γ-Hydroxybutyric acid (GHB) is a popular drug increasingly associated with cases of drug-facilitated sexual assault (DFSA). Currently, expanding procedures of analysis and having forensic evidence of GHB intake in a long term are mandatory. Up to now, most studies have been performed using GC/MS and LC-MS as analytical platforms, which involve significant manipulation of the sample and, often, indirect measurements. In this work, procedures used in NMR-based metabolomics were applied to a GHB clinical trial on urine and serum. Detection, identification, and briefly quantification of the drug by NMR methods were surveyed, as well as the use of NMR-based metabolomics for the search of potential surrogate biomarkers of GHB consumption. Results demonstrated the suitability of NMR spectroscopy, as a robust nondestructive technique, to fast and directly monitor exogenous GHB in almost intact body fluids and its high potential in the search for metabolites associated with GHB intake. This initial work show some strengths of  NMR spectroscopy and standard methods routinely used in the NMR analysis of biological samples to approach the problem. These features could open up new interesting possibilities in future studies, complementing current procedures.

This work on media:   spectroscopynow.com  phys.org  / sciencedaily.com  /  canadafreepress.com / forensicmag.com  / cbinsights.com

NMR identification of monstrous mycobacterial lipids in cell wall of Mycobacterium abcessus

” Trehalose polyphleates, external cell wall lipids in Mycobacterium abcessus, are associated with the formation of clumps with cording morphology, which have been associated with virulence” by M. Llorens-Fons, M. Pérez-Trujillo, E. Julián, C. Brambilla, F. Alcaide, T. F. Byrd and M. Luquin. Frontiers in Microbiology, 2017, 8:1402. DOI: http://dx.doi.org/10.3389/fmicb.2017.01402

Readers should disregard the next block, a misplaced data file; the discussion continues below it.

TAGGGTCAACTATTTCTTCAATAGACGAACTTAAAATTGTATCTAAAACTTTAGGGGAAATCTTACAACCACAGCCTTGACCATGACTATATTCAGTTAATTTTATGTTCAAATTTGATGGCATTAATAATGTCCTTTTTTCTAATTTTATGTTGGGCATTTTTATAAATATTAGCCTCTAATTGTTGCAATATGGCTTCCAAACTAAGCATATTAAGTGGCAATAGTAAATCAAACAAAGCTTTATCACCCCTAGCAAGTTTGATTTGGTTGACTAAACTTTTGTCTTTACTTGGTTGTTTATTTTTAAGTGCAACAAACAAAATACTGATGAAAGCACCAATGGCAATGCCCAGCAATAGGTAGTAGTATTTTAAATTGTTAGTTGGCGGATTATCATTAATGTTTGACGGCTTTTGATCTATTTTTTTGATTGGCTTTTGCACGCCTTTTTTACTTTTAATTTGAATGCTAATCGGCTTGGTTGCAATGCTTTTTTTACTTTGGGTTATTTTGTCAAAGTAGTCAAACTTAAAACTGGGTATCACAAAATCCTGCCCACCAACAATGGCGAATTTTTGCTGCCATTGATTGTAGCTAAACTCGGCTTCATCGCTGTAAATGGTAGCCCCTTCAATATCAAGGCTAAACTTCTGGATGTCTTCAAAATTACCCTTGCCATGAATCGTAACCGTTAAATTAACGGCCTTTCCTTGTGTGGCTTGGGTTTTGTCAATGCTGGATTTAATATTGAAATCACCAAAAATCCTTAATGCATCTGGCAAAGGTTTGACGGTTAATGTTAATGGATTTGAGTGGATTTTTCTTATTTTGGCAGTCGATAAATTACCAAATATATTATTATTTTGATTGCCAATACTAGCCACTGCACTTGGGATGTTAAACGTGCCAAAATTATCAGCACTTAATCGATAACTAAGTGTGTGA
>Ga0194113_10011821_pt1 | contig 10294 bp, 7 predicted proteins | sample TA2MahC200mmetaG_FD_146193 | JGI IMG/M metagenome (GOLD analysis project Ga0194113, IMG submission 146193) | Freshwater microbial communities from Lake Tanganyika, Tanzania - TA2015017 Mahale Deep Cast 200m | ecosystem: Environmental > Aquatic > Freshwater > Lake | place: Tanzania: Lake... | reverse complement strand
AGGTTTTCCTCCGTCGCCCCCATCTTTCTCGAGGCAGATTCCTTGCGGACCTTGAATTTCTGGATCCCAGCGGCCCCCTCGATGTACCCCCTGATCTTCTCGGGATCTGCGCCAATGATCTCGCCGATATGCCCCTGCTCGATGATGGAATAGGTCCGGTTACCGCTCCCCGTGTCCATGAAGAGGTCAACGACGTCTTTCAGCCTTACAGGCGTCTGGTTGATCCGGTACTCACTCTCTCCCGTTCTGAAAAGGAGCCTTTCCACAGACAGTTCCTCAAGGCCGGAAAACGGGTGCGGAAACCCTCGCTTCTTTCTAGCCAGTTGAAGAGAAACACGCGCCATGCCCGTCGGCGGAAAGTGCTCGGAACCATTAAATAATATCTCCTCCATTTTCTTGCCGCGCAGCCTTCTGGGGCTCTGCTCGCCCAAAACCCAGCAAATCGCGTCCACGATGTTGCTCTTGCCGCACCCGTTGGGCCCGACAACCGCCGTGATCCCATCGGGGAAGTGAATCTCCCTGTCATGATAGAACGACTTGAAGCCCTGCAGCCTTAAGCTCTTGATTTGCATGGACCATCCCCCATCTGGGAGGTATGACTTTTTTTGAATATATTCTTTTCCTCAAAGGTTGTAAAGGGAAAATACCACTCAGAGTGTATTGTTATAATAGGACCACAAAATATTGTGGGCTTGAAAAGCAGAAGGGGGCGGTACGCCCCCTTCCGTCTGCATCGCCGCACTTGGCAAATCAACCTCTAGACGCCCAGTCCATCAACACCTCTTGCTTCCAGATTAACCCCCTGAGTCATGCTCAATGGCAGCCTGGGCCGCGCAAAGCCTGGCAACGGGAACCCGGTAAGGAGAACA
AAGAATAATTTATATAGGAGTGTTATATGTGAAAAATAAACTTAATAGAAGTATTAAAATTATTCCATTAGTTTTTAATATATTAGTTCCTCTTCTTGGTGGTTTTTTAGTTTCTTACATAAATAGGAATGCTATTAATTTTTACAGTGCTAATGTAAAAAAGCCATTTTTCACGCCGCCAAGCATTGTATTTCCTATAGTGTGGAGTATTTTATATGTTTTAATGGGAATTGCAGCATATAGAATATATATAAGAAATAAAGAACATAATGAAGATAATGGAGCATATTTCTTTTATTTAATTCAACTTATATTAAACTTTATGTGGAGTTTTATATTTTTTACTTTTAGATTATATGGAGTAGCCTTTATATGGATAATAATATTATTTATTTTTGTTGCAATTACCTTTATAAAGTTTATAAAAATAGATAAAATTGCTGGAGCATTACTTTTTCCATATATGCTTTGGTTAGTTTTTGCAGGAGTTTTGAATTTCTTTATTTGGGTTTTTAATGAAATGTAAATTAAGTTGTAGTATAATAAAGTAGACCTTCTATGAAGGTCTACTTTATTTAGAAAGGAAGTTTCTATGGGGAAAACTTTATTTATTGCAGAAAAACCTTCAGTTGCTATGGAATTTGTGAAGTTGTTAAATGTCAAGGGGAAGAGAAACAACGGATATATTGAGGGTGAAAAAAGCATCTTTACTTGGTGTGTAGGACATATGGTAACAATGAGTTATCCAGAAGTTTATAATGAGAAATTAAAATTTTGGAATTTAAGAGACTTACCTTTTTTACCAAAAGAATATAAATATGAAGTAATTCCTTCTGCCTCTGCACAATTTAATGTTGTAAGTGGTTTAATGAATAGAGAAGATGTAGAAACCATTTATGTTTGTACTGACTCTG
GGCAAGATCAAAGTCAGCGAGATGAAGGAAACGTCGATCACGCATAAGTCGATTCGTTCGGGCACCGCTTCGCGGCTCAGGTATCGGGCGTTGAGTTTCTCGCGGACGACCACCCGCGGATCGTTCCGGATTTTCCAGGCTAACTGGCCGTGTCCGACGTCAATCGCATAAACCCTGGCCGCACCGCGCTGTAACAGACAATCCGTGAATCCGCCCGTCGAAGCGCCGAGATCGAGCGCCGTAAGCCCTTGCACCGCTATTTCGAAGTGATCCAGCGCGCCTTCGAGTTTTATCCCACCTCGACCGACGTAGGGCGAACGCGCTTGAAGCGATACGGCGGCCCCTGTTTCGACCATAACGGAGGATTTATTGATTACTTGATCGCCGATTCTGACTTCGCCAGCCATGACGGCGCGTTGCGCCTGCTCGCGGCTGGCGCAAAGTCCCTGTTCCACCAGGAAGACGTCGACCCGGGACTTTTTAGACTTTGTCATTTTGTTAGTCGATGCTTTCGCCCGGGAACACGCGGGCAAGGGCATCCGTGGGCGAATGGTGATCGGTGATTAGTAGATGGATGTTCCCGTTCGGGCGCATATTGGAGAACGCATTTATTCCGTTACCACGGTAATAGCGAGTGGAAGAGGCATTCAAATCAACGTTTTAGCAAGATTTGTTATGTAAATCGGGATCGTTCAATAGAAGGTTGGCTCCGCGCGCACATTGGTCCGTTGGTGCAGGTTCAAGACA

Mycobacterium abscessus is a reemerging pathogen that causes pulmonary diseases similar to tuberculosis, which is caused by Mycobacterium tuberculosis. When grown in agar medium, M. abscessus strains generate rough (R) or smooth colonies (S). R morphotypes are more virulent than S morphotypes. In searching for the virulence factors responsible for this difference, R morphotypes have been found to form large aggregates (clumps) that, after being phagocytozed, result in macrophage death. Furthermore, the aggregates released to the extracellular space by damaged macrophages grow, forming unphagocytosable structures that resemble cords. In contrast, bacilli of the S morphotype, which do not form aggregates, do not damage macrophages after phagocytosis and do not form cords. Cording has also been related to the virulence of M. tuberculosis. A comparative study of the pattern and structure of mycolic acids was performed on R (cording) and S (non-cording) morphotypes derived from the same parent strains, and no differences were observed between morphotypes. Furthermore, cords formed by R morphotypes were disrupted with petroleum ether (PE), and the extracted lipids were analyzed by thin layer chromatography, nuclear magnetic resonance spectroscopy and mass spectrometry. Substantial amounts of trehalose polyphleates (TPP) were recovered as major lipids from PE extracts, and images obtained by transmission electron microscopy suggested that these lipids are localized to the external surfaces of cords and R bacilli. The structure of M. abscessus TPP was revealed to be similar to those previously described in Mycobacterium smegmatis. Although the exact role of TPP is unknown, our results demonstrated that TPP are not toxic by themselves and have a function in the formation of clumps and cords in M. abscessus, thus playing an important role in the pathogenesis of this species.